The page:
We'll tackle that question and more at this year's Structure conference in San Francisco.
You can’t blame companies with huge technology budgets for being conscious of computer security. Today, everything seems to be Internet-connected—and every day there seems to be a headline about a new data breach. Even if industry mentalities have shifted to thinking about a corporate hack as a matter of “when,” not “if,” it’s still paramount to make sure you are doing everything in your power to minimize the risk.
This defensive mindset was a big problem for the budding cloud computing industry in its early days. You want me to store my company’s most sensitive data in the same place as my competitors do? And in the same place as data from scuzzy startups I have nothing to do with? And then let a bookseller host it? No thanks!
In just a few short years, everything has changed. Read news headlines today and you’ll learn about corporate data centers falling prey to criminals as public cloud providers like Amazon Web Services, Microsoft MSFT , and Google stay high and dry. “We can operate more securely on AWS than we can in our own data centers,” said Rob Alexander, chief information officer of Capital One COF , at Amazon Web Services’ Re:Invent conference in Las Vegas this month.
Of course, you don’t get to speak on stage at a corporate conference unless you’re prepared to say nice things about the host. But when a company as big as Capital One (market cap: north of $39 billion) delivers that strong of a public endorsement for the security of the public cloud, it’s difficult for anyone to object to it over security concerns.
But you’ve got to wonder: Are public cloud providers setting themselves up for trouble? People rob banks because that’s where the money is. When it comes to corporate data in the public cloud, Amazon AMZN wants to be the biggest bank on the Internet. (“Our goal is to have every company run all of their businesses and all of their applications on top of our technology infrastructure platform,” AWS chief Andy Jassy told CNBC earlier this month.) Does that paint a target on Amazon’s back?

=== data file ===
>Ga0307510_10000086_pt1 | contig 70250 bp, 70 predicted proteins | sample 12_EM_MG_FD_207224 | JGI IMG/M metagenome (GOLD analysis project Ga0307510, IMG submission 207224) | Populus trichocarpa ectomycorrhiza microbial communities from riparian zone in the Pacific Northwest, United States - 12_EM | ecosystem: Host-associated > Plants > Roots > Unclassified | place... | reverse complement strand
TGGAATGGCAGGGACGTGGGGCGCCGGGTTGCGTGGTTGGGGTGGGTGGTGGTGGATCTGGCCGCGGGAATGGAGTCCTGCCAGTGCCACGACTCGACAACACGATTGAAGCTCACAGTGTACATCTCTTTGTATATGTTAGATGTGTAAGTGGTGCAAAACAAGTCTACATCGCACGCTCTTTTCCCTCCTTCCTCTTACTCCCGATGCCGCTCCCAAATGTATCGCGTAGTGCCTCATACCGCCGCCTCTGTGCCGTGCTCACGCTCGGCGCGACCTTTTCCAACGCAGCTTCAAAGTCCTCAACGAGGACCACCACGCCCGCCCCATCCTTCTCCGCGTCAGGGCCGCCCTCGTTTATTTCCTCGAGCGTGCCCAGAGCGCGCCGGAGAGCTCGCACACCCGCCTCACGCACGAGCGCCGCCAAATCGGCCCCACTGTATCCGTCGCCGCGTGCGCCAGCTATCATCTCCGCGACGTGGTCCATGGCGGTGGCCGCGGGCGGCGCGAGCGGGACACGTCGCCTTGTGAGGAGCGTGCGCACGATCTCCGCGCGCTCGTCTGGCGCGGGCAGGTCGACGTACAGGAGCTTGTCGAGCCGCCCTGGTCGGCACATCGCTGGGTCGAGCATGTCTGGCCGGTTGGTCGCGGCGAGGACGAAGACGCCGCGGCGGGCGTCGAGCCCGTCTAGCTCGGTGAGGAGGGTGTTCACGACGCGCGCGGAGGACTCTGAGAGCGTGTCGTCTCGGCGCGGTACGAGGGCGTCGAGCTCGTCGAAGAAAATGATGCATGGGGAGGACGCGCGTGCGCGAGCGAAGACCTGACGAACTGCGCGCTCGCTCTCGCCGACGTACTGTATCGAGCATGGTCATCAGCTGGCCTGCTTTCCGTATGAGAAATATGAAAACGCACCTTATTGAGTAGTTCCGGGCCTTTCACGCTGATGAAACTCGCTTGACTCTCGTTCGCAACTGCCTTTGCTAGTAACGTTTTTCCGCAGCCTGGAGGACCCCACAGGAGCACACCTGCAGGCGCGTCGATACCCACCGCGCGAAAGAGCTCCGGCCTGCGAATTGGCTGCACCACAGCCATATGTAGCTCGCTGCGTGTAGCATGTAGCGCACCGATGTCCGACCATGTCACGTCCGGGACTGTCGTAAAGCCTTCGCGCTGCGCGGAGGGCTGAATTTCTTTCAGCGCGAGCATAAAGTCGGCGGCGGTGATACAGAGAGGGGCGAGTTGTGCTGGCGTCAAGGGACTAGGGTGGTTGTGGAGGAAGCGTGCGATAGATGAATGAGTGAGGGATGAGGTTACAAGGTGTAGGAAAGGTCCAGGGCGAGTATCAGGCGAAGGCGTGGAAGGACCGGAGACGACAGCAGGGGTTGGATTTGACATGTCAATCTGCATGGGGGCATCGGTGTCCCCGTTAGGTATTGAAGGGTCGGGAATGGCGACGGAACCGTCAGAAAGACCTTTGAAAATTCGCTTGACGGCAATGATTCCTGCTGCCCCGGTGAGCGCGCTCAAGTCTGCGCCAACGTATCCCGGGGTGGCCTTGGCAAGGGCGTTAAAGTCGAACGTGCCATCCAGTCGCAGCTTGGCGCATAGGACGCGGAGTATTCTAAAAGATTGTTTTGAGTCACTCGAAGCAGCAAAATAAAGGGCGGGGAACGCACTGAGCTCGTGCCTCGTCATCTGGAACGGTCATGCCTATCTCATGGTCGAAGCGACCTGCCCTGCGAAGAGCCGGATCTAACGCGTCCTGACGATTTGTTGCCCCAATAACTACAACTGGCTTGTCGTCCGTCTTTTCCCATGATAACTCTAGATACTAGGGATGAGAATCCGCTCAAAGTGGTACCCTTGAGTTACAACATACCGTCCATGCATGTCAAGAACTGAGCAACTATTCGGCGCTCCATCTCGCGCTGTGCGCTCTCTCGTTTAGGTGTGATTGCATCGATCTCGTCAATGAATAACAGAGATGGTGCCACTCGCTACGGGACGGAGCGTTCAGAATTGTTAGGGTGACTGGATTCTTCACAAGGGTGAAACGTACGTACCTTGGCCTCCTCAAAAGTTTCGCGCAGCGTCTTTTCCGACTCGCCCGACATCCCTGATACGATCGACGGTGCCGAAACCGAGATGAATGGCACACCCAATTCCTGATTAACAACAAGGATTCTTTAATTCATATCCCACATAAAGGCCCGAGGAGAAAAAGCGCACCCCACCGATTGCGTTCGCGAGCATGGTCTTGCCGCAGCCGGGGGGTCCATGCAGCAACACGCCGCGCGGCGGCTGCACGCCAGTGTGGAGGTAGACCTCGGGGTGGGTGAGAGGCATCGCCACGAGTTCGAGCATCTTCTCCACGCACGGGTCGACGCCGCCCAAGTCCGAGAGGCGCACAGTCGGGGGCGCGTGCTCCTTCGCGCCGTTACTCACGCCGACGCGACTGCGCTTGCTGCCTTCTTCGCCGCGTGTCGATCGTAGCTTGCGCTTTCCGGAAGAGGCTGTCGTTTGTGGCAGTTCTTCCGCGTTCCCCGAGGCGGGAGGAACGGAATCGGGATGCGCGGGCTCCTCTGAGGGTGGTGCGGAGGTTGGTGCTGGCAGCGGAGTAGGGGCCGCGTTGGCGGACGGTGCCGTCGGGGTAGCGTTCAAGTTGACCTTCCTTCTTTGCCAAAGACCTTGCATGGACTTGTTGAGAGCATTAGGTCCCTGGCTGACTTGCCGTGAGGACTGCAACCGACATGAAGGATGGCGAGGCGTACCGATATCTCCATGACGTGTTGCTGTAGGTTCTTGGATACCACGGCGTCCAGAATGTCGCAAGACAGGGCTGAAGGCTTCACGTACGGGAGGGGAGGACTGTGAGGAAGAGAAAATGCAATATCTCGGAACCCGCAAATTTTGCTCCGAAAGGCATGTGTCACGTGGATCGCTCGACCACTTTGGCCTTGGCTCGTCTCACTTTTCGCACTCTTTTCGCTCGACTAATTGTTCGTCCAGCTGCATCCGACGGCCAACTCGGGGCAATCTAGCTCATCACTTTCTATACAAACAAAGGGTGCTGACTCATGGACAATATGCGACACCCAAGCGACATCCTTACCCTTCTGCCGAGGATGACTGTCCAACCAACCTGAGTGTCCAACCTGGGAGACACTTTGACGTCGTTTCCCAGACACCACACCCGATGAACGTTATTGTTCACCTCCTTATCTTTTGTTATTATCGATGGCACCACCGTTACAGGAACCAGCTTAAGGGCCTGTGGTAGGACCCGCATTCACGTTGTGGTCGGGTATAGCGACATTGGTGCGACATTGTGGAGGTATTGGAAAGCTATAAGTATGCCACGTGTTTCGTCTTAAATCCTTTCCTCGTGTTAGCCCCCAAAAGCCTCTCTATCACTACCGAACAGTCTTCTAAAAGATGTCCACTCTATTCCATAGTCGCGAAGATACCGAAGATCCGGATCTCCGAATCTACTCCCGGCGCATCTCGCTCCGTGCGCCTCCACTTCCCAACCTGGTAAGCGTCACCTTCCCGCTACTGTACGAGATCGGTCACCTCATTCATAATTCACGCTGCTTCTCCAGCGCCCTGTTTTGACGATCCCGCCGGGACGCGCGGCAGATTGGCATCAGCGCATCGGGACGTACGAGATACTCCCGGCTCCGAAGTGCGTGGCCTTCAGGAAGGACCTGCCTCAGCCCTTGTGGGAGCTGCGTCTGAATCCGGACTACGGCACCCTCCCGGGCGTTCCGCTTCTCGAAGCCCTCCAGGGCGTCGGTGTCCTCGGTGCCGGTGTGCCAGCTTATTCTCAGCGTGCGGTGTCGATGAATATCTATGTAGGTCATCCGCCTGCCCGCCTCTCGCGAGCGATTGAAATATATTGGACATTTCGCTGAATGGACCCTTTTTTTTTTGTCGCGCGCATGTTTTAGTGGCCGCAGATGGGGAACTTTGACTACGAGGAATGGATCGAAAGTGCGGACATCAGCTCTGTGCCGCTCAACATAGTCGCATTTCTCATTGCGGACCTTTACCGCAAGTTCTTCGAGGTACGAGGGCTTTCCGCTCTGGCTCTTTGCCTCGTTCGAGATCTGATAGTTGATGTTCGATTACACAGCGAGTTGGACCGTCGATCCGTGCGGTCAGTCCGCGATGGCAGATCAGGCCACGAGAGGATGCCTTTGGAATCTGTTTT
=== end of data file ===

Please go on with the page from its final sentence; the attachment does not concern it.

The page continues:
These issues are among the many topics we plan to explore at Structure, a conference focused on cloud computing that will take place November 18 and 19 at the Julia Morgan Ballroom in San Francisco. If the event sounds familiar, it’s because we’re resurrecting it after the shutdown and sale of Gigaom, the tech news site that created it in 2008 (when cloud computing was a very new idea). The agenda will feature several high-profile speakers including Urs Hölzle, the prominent Google GOOG engineer known for his work in data center efficiency, and Jay Parikh, Facebook’s FB vice president of engineering. As you can imagine, both spend a lot of time and money on securing their networks.
Security in the public cloud will be top of mind at the conference. Some companies like GE GE embraced it for new application deployment involving sensitive data. Others have been more hesitant, dipping their toes in the water with non-critical applications. Expect Arlette Hart, chief information security officer at the Federal Bureau of Investigation, to give us a real-world update on cloud security at Structure 2015. Hart, who is all too familiar with hackers intent on creating worldwide havoc, has a perspective like none other.
You’ll also hear practical advice from a panel of cloud veterans on data security best practices for companies that require multiple types of computing—from the classic data center to the public cloud and everything in between. At Structure we’ll also address the issue of communicating the importance of security to cloud customers. After all, customers who don’t enforce security policies among their employees risk causing huge headaches for themselves and their cloud provider, illustrating the shared responsibility of these services. (For more, don’t miss the afternoon panel discussion, “Everything you need to know about data security,” on Day 1.)
Perhaps, then, it’s actually better to keep your money in the bank than under your mattress—at least when it comes to corporate data. We’ll find out beginning November 18.
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